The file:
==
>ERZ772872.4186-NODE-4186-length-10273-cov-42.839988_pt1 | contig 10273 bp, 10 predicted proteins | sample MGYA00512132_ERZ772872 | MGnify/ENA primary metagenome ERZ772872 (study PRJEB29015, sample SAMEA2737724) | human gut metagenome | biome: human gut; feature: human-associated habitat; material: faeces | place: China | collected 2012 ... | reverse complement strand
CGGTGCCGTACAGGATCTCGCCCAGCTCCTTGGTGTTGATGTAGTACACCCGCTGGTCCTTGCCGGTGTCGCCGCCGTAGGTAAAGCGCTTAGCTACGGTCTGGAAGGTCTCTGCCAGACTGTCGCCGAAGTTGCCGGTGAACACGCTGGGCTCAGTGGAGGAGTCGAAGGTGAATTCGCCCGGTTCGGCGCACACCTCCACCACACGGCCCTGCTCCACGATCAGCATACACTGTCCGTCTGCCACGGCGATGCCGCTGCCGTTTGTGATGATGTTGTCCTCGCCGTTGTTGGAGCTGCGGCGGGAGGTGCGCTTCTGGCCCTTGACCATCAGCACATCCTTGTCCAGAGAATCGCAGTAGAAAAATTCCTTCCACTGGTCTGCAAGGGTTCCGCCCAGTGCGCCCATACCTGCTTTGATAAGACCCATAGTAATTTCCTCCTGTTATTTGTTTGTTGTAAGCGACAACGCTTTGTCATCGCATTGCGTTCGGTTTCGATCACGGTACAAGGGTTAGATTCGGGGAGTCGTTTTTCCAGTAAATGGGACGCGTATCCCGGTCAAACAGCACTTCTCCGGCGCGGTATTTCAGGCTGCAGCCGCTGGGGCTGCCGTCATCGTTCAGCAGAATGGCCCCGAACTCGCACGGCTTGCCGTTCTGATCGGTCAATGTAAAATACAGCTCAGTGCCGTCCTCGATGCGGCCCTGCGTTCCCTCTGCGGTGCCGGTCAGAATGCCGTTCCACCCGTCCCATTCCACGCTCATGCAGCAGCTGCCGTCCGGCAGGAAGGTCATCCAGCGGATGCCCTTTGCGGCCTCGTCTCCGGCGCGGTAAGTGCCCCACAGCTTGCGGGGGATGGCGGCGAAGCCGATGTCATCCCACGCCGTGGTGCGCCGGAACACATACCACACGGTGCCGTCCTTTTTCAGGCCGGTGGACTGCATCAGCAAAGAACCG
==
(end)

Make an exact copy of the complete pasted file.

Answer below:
>ERZ772872.4186-NODE-4186-length-10273-cov-42.839988_pt1 | contig 10273 bp, 10 predicted proteins | sample MGYA00512132_ERZ772872 | MGnify/ENA primary metagenome ERZ772872 (study PRJEB29015, sample SAMEA2737724) | human gut metagenome | biome: human gut; feature: human-associated habitat; material: faeces | place: China | collected 2012 ... | reverse complement strand
CGGTGCCGTACAGGATCTCGCCCAGCTCCTTGGTGTTGATGTAGTACACCCGCTGGTCCTTGCCGGTGTCGCCGCCGTAGGTAAAGCGCTTAGCTACGGTCTGGAAGGTCTCTGCCAGACTGTCGCCGAAGTTGCCGGTGAACACGCTGGGCTCAGTGGAGGAGTCGAAGGTGAATTCGCCCGGTTCGGCGCACACCTCCACCACACGGCCCTGCTCCACGATCAGCATACACTGTCCGTCTGCCACGGCGATGCCGCTGCCGTTTGTGATGATGTTGTCCTCGCCGTTGTTGGAGCTGCGGCGGGAGGTGCGCTTCTGGCCCTTGACCATCAGCACATCCTTGTCCAGAGAATCGCAGTAGAAAAATTCCTTCCACTGGTCTGCAAGGGTTCCGCCCAGTGCGCCCATACCTGCTTTGATAAGACCCATAGTAATTTCCTCCTGTTATTTGTTTGTTGTAAGCGACAACGCTTTGTCATCGCATTGCGTTCGGTTTCGATCACGGTACAAGGGTTAGATTCGGGGAGTCGTTTTTCCAGTAAATGGGACGCGTATCCCGGTCAAACAGCACTTCTCCGGCGCGGTATTTCAGGCTGCAGCCGCTGGGGCTGCCGTCATCGTTCAGCAGAATGGCCCCGAACTCGCACGGCTTGCCGTTCTGATCGGTCAATGTAAAATACAGCTCAGTGCCGTCCTCGATGCGGCCCTGCGTTCCCTCTGCGGTGCCGGTCAGAATGCCGTTCCACCCGTCCCATTCCACGCTCATGCAGCAGCTGCCGTCCGGCAGGAAGGTCATCCAGCGGATGCCCTTTGCGGCCTCGTCTCCGGCGCGGTAAGTGCCCCACAGCTTGCGGGGGATGGCGGCGAAGCCGATGTCATCCCACGCCGTGGTGCGCCGGAACACATACCACACGGTGCCGTCCTTTTTCAGGCCGGTGGACTGCATCAGCAAAGAACCG